Andy Flower has said he found the 2013-14 Ashes "fascinating", despite England's humiliating 5-0 defeat at the hands of Australia.
Having enjoyed great success during his time as team director, Flower's reign came to a miserable end as his side were whitewashed by their great rivals.
In the aftermath of a woeful tour for England, the Zimbabwean left his role and Kevin Pietersen was controversially axed - the latter decision sparking much debate and acrimony.
Looking back on the series in a rare interview, Flower attempted to take positives from the challenging situation he and his players found themselves in.
He told the Daily Mail: "There were hard times during that tour of Australia and some testing times for me and a few others afterwards. So I don't have good memories of it but having said that it was still fascinating to be part of.
"It was interesting to try to find a way of halting the slide even though we weren't able to do it. It was fascinating to watch how people were dealing with what we went through and how I dealt with it myself, coming out the other side and evaluating why things happened. Hopefully I'm stronger and wiser for it.
"If we'd won that Ashes I would have wanted to carry on, no question. There was talk of me going even if we'd won but I would have wanted to stay because I was really enjoying the job and it's one of the best you can have. Why wouldn't you carry on when you're winning?"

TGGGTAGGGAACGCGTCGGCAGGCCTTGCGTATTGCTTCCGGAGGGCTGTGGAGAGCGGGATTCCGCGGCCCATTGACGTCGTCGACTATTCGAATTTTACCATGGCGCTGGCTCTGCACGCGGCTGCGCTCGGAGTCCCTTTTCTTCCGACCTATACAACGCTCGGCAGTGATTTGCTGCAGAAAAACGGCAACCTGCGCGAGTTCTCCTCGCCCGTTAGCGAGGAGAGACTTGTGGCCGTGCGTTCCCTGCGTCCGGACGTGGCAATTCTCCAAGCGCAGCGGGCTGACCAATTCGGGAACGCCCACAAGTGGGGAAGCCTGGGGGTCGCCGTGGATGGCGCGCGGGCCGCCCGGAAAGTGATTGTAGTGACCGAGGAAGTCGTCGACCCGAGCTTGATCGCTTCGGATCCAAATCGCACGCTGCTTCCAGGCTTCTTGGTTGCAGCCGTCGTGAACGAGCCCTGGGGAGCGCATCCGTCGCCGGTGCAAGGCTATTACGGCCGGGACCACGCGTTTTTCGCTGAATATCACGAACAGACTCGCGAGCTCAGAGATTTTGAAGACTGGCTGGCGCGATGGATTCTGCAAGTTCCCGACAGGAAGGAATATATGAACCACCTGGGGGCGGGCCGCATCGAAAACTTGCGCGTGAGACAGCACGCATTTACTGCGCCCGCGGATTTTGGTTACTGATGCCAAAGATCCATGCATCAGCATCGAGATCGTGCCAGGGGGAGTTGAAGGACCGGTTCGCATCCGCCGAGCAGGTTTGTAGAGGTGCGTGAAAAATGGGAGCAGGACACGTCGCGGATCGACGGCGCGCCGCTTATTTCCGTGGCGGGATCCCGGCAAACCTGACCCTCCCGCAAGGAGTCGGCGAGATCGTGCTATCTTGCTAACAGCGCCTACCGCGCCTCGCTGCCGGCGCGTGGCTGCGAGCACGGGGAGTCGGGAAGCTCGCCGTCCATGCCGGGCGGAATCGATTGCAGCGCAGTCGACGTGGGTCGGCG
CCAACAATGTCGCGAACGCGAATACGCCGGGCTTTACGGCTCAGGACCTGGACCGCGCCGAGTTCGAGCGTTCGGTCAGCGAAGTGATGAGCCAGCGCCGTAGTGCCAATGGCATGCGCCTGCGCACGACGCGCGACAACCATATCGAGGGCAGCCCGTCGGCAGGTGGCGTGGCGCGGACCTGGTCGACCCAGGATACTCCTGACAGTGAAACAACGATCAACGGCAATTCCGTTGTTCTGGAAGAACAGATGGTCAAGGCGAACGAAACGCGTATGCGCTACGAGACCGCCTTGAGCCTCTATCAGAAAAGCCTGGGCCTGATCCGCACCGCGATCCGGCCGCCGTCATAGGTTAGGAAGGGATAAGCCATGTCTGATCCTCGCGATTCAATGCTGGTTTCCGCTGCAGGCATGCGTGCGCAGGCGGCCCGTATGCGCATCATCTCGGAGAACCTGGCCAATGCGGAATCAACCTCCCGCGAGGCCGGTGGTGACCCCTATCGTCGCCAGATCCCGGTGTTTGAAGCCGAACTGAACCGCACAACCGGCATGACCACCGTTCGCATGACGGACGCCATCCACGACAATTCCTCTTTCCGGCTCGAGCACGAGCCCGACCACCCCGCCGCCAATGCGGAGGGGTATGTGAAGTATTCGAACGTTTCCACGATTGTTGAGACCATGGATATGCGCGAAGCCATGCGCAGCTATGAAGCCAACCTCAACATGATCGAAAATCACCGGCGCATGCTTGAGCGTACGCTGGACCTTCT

Flower, who has subsequently taken up a new role with the England and Wales Cricket Board (ECB) centred on the development of younger players, was replaced by Peter Moores, only for the latter's second stint in charge of the national team to prove brief.
However, England have since made encouraging progress under the guidance of Trevor Bayliss - regaining the Ashes, winning a Test series in South Africa and reaching the final of this year's World Twenty20.
"It's a really exciting England team and they've selected exciting players," said Flower. "[There are] players with plenty of power and it's a young, developing group too.
"One thing I like is that they obviously like playing with each other. It's nice to watch players having fun together and in a fun environment you learn quickly.
"You don't quite have the emotional involvement and commitment as when you're coach but I've loved what I've seen over the last year. We were huge underdogs in that Ashes last year and for the England side to come through as they did was magnificent. Then to go to South Africa and win was a great achievement. We went there a few years ago and drew 1-1 so we know how tough it is.
"And they played such attacking cricket at the World Twenty20 and got in a position to win it. It all augurs very well for the future."